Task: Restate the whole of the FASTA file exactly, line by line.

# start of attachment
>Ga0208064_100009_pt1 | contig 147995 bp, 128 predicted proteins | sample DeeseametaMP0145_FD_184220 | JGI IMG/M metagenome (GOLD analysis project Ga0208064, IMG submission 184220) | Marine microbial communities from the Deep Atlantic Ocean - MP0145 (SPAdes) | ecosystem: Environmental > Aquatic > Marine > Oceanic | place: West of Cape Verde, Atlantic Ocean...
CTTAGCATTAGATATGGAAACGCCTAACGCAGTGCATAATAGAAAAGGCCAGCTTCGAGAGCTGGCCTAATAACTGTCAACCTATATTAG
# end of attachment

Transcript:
>Ga0208064_100009_pt1 | contig 147995 bp, 128 predicted proteins | sample DeeseametaMP0145_FD_184220 | JGI IMG/M metagenome (GOLD analysis project Ga0208064, IMG submission 184220) | Marine microbial communities from the Deep Atlantic Ocean - MP0145 (SPAdes) | ecosystem: Environmental > Aquatic > Marine > Oceanic | place: West of Cape Verde, Atlantic Ocean...
CTTAGCATTAGATATGGAAACGCCTAACGCAGTGCATAATAGAAAAGGCCAGCTTCGAGAGCTGGCCTAATAACTGTCAACCTATATTAG